Perhaps the best path forward is to avoid “othering” and resist the temptation to label people as…
♫Jillian Corkin♫

(Note: wow, this reply got longer than I intended. Thank you for your comment, it clearly got me thinking.)

I don’t think it’s particularly otherizing it is to draw practical distinctions between people who work primarily on building new technology products, and people who work primarily doing other things. It takes all kinds, and my intent isn’t to make a value judgement that places technologists above or below any other kind of worker. Maybe I’m misunderstanding your first point, or maybe we just disagree about that?

On the second point, I completely agree. I also think our solutions are not mutually exclusive, we should pursue both. It’s not only unrealistic, but I think it would definitely be bad, if all technologists quit their jobs today and started doing something else.

Technology workers who stay in their field should think more deeply about their impact on the world especially the ethical, social, and political implications of that work. I love the idea of version controlling the law, and using technology tools like Github to make that law more accessible. I love the worker organization we’ve been seeing out of Google lately, including letter writing campaigns and the walk-out over sexual harassment. I love the EFF which brings technology specialists and lawyers together under one roof. I’ve written about this aspect of the solution recently as well.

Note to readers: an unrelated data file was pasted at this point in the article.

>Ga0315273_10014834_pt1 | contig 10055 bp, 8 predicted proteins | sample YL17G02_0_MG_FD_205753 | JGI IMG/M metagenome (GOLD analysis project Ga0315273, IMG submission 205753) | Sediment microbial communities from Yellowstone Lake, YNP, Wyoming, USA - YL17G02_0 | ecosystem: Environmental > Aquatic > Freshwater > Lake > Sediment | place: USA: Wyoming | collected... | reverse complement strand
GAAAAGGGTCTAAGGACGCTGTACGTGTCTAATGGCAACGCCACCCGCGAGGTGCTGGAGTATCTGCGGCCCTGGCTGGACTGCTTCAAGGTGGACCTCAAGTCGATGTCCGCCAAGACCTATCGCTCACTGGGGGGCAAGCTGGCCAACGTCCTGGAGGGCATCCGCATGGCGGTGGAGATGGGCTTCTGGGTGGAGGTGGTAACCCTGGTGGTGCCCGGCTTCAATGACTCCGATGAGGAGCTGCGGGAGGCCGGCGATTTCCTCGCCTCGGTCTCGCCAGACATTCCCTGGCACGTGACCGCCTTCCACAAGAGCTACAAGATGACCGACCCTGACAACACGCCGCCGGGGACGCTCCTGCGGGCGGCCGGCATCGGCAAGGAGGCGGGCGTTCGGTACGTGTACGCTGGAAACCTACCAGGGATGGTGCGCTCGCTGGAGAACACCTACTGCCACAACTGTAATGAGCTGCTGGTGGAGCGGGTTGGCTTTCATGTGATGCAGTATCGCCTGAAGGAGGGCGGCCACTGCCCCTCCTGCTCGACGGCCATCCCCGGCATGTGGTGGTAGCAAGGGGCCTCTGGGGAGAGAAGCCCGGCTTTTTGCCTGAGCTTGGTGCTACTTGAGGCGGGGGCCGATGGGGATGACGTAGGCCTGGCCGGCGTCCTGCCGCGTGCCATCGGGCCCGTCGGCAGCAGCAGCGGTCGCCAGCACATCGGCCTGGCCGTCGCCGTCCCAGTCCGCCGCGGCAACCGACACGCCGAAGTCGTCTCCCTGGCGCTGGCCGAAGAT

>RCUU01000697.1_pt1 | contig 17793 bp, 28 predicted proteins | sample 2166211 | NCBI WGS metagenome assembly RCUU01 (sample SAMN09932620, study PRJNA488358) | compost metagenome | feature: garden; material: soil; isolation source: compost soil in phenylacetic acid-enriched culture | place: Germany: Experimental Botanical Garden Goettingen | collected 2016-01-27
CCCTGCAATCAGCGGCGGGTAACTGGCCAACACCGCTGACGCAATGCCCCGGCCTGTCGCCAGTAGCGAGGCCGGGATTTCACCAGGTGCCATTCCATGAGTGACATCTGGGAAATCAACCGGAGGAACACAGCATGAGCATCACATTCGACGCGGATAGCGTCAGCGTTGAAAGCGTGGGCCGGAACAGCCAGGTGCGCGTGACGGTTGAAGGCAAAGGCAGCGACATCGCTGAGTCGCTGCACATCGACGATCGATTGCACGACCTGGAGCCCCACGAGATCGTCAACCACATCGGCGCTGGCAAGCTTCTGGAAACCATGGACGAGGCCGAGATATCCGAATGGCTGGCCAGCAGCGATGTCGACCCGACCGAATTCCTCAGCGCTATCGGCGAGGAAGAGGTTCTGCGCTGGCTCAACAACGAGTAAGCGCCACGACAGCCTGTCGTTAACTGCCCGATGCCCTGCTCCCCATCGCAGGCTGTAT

At the same time I think the points I make in the article stand: we need technology educators and journalists to help the rest of the world grapple with and understand the outpouring of new technologies. We need politicians and legal professionals who have a rich understanding of specific technologies if we hope to regulate them with any degree of success. Groups like the Center for Humane Tech must be created by people who have been embedded in the technology world because they are the ones with enough first-hand experience to accurately identify the problems created by new technologies and how to tackle them.

And honestly, these are just two partial solutions. Diversifying the technology world with an influx of workers who had their first careers in other fields will help. Bringing people with more diverse racial and socioeconomic backgrounds into tech will also help. Prioritizing a higher degree of technology education earlier in schools could help too. And I’m sure a lot of things I’m not thinking of will help as well!